While working at Tahilla Farm this summer I created a playlist of my favourite songs. They suit the environment, a little bit folksy..and thoughtful. I am thinking you might like a few of them too. I hope you do!


Build Me Up From Bones by Sara Jarosz

With that I say farewell and send you best wishes..
wherever you are in this crazy world of ours.

Jeanne :)

I post regularly on Instagram.
You can find me here.
Hope to chat with you over there as well!

Tuesday, October 07, 2014

An extraordinary travel Laos

Imagine for a moment, that you are lounging on a private longboat, floating down the Mekong River along the shores of Luang Prabang in Laos. The day is yours, you are there to experience life on the mighty Mekong and have until well after sunset to do so. You are in the capable hands of a knowledgeable guide who is only to happy to share the beautiful countryside that is her home, a place you know little about. You hop off and on the boat happily taking in all the sights around you...cameras at the ready. Your guide looks at you quizzically with each disembarkment, it is an all too familiar look...three cameras? You are grateful she does not ask...because, yes, three cameras are necessary and you do not want to explain why. Time is of the essence. You are even more grateful for your travel partners, husband and son, who will fill you in on anything you might miss as you wander on your own. They know you well...and have the patience of saints.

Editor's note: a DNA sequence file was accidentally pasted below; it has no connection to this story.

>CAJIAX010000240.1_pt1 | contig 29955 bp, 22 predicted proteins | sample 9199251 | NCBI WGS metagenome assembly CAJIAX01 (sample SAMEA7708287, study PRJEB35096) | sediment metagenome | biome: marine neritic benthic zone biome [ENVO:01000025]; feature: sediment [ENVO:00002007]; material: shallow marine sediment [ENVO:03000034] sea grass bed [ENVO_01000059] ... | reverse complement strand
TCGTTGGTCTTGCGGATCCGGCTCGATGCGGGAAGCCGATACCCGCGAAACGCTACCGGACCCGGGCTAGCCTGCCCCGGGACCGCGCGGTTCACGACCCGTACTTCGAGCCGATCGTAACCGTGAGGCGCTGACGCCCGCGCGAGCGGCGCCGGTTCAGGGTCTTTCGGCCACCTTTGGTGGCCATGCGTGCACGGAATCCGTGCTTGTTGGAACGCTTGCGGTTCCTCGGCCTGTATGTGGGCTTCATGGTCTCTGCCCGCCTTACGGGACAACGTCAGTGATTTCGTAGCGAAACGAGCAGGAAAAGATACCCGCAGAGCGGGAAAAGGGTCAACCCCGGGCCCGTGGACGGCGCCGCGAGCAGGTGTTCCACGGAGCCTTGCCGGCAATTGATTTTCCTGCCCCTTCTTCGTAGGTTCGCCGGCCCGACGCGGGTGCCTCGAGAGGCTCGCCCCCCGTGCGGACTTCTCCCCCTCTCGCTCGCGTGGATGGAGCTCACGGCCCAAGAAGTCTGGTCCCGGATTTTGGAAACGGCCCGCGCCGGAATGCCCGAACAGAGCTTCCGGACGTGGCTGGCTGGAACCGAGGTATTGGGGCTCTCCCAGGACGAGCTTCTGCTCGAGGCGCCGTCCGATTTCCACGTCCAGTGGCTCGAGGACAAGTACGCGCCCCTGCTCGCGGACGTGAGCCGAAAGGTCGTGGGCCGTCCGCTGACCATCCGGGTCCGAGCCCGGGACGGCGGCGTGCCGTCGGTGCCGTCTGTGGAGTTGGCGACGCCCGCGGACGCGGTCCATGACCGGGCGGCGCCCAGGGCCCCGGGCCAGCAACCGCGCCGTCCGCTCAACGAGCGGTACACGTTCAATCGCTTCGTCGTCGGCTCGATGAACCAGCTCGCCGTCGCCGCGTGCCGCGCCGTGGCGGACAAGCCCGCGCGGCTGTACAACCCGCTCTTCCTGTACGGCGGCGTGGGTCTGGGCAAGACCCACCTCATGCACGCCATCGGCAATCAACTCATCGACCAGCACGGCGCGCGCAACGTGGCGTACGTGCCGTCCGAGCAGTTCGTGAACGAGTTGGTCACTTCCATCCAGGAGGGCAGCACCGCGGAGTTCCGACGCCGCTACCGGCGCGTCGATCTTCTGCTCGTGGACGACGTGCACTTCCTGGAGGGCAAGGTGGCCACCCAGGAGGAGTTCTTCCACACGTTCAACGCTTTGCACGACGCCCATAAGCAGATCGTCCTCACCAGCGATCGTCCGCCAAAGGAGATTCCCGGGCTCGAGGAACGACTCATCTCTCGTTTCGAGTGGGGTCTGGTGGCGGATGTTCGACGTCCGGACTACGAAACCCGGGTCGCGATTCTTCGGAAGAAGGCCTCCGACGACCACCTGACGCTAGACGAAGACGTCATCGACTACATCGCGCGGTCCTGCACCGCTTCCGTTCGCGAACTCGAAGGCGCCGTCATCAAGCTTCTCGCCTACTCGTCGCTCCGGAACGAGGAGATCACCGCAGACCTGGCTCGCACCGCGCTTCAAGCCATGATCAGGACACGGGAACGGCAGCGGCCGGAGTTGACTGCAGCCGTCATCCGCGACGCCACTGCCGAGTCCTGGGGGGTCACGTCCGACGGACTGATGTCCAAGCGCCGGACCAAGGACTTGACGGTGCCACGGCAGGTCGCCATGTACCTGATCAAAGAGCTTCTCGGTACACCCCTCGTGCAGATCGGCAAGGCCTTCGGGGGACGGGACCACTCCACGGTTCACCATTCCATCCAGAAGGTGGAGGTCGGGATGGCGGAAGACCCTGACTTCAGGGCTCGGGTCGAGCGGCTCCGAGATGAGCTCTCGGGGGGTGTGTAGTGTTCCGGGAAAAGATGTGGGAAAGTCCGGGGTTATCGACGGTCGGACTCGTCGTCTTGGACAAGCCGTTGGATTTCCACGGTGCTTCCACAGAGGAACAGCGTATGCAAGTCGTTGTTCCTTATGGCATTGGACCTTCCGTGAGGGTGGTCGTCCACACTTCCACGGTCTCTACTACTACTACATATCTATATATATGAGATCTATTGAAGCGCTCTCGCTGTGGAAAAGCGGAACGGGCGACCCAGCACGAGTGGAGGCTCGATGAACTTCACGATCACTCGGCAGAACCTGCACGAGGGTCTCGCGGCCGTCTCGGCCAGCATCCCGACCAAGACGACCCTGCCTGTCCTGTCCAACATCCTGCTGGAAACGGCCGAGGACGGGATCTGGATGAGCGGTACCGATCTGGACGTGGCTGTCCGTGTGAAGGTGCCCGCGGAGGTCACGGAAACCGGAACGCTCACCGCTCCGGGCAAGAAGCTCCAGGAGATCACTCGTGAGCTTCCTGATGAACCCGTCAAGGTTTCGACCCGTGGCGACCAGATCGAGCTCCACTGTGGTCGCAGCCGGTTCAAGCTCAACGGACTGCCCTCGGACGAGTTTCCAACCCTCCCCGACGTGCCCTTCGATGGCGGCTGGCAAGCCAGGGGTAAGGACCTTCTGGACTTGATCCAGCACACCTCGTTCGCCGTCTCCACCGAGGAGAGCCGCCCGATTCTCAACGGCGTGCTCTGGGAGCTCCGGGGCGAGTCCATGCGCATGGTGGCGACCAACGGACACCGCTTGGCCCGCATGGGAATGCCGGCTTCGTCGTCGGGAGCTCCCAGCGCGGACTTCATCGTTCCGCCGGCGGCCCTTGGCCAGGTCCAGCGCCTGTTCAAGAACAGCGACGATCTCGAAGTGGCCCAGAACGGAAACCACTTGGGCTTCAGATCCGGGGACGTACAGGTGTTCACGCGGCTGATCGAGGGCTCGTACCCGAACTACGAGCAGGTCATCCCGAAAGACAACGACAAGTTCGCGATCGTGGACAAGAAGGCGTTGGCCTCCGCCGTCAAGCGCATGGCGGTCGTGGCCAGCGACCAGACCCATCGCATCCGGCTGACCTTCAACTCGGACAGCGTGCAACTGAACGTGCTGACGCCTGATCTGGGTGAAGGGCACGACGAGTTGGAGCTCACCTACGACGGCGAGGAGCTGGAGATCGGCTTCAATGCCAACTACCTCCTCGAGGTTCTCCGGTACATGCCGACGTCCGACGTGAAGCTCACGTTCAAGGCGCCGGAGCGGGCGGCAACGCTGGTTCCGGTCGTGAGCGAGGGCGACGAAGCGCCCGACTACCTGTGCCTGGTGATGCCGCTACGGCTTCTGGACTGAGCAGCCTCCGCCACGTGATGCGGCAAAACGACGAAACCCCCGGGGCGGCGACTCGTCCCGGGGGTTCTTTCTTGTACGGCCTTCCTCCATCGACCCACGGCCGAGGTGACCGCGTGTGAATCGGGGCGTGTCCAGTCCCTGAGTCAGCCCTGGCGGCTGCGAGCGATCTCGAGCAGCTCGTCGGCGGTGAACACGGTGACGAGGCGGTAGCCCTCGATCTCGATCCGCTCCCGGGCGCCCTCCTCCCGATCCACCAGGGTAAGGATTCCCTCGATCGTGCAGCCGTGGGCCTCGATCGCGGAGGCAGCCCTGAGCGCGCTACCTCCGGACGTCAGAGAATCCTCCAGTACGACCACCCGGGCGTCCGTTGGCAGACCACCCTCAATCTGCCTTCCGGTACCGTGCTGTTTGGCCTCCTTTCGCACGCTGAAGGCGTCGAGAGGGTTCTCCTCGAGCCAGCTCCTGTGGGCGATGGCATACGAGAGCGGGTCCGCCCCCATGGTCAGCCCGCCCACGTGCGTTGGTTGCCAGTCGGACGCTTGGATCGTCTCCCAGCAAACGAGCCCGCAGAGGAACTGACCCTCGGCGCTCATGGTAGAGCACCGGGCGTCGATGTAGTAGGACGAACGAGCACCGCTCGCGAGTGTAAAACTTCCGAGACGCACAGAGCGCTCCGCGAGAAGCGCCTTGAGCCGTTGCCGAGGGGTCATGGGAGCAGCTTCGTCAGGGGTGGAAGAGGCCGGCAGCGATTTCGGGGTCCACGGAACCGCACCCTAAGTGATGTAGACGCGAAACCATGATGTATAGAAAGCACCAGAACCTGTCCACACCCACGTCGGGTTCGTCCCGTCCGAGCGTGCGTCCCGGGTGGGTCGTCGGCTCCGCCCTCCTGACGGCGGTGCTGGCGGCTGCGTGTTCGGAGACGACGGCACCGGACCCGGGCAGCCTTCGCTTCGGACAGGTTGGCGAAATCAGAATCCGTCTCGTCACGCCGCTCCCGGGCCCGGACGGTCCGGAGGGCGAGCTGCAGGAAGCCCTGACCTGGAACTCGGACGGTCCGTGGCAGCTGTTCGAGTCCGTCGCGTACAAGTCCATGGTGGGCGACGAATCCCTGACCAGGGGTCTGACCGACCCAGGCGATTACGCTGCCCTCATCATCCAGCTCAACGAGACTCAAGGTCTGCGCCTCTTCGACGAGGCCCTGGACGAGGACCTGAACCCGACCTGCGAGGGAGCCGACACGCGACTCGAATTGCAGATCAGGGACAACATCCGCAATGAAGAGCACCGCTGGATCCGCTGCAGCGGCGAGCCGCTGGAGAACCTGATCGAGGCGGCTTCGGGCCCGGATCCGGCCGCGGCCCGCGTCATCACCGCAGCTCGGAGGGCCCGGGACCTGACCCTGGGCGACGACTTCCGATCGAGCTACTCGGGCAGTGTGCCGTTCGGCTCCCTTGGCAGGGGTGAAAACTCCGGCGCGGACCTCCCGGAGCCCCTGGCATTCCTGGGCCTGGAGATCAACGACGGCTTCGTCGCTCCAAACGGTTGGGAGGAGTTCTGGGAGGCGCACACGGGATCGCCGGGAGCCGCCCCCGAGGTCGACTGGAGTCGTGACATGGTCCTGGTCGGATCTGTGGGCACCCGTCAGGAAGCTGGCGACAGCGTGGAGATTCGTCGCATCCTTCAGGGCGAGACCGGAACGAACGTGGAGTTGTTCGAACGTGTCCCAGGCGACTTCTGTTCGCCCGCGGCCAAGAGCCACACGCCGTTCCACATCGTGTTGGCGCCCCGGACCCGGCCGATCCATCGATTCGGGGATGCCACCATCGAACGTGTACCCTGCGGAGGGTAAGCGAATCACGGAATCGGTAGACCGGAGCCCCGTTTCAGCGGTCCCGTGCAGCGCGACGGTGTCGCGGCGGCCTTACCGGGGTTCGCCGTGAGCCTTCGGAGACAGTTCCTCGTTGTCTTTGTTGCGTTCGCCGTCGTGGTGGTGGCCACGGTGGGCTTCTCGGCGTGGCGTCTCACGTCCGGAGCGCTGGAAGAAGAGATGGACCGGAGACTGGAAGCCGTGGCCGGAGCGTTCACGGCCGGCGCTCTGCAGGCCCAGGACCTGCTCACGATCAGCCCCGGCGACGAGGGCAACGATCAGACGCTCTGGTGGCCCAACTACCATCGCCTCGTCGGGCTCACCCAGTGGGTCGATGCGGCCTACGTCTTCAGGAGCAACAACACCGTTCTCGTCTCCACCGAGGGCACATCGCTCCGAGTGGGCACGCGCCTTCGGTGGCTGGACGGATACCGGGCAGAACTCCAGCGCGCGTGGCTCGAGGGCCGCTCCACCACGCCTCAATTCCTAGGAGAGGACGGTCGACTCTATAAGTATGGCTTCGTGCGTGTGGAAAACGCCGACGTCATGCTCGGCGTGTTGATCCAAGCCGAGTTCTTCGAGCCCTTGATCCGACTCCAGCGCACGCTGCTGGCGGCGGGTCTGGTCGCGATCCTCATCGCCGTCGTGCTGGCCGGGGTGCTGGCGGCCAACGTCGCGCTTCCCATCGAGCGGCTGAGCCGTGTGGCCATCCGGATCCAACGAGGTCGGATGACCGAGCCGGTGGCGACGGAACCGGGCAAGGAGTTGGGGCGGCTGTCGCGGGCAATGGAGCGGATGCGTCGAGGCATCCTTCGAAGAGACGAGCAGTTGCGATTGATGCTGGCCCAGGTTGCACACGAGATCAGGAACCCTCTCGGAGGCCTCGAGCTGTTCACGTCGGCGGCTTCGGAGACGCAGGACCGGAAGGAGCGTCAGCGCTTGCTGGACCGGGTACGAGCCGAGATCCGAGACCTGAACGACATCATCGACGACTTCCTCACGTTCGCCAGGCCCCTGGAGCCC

The hours pass, the sun slowly drops behind the are are astonished by the beauty around you.  And then you see it, the gentle the sway of the curtains as they embrace the afternoon sun. That is the moment when you is one you will never forget. It encapsulate the essence of everything that has passed before you. It is your travel moment.

I have a feeling a few like minded souls will know that feeling...when you connect with an experience in an extraordinary way. I could write about this at length but at some point you might start to think I am away with the I will stop and just say...we went to Luang Prabang in Laos last week and we loved it.

On this day we visited the pottery village of "Ban Chan", the rice paper and weaving village of "Ban Xang Khong" and The Holy Caves of Pak Ou, caves cut into a limestone cliff with thousands of Buddha statues inside. Best of all, we experience a full day of life on the mighty Mekong, an experience not to be missed if you have the good fortune to travel to Luang Prabang. A place I highly recommend! Here are a few of the reasons why..... ( I am hoping the photos speak for themselves).

On and off the Mekong River
Luang Prabang, Laos
October, 2014

In anticipation of the moon....

 A splendid night;
the moon shines with extraordinary brilliancy,
 silvering the surface of this lovely river, 
boarded by high mountains, 
looking like a grand and gloom rampart. 
The chirp of the cricket alone breaks the stillness.

Explorer, Henri Mouhot
travels on the Mekong River
July 15, 1861

More to follow on our trip to Laos,
wishing you a wonderful week from Saigon...

Jeanne :)